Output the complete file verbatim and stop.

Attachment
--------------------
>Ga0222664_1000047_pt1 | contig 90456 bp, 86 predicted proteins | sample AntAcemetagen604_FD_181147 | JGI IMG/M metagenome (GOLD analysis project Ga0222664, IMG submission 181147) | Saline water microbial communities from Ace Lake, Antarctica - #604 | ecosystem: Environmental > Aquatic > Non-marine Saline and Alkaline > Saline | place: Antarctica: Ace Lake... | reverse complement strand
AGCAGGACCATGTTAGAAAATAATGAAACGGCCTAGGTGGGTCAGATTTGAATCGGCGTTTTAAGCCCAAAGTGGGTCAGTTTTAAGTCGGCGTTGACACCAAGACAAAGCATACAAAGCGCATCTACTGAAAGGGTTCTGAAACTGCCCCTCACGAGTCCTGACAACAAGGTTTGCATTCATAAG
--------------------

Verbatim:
>Ga0222664_1000047_pt1 | contig 90456 bp, 86 predicted proteins | sample AntAcemetagen604_FD_181147 | JGI IMG/M metagenome (GOLD analysis project Ga0222664, IMG submission 181147) | Saline water microbial communities from Ace Lake, Antarctica - #604 | ecosystem: Environmental > Aquatic > Non-marine Saline and Alkaline > Saline | place: Antarctica: Ace Lake... | reverse complement strand
AGCAGGACCATGTTAGAAAATAATGAAACGGCCTAGGTGGGTCAGATTTGAATCGGCGTTTTAAGCCCAAAGTGGGTCAGTTTTAAGTCGGCGTTGACACCAAGACAAAGCATACAAAGCGCATCTACTGAAAGGGTTCTGAAACTGCCCCTCACGAGTCCTGACAACAAGGTTTGCATTCATAAG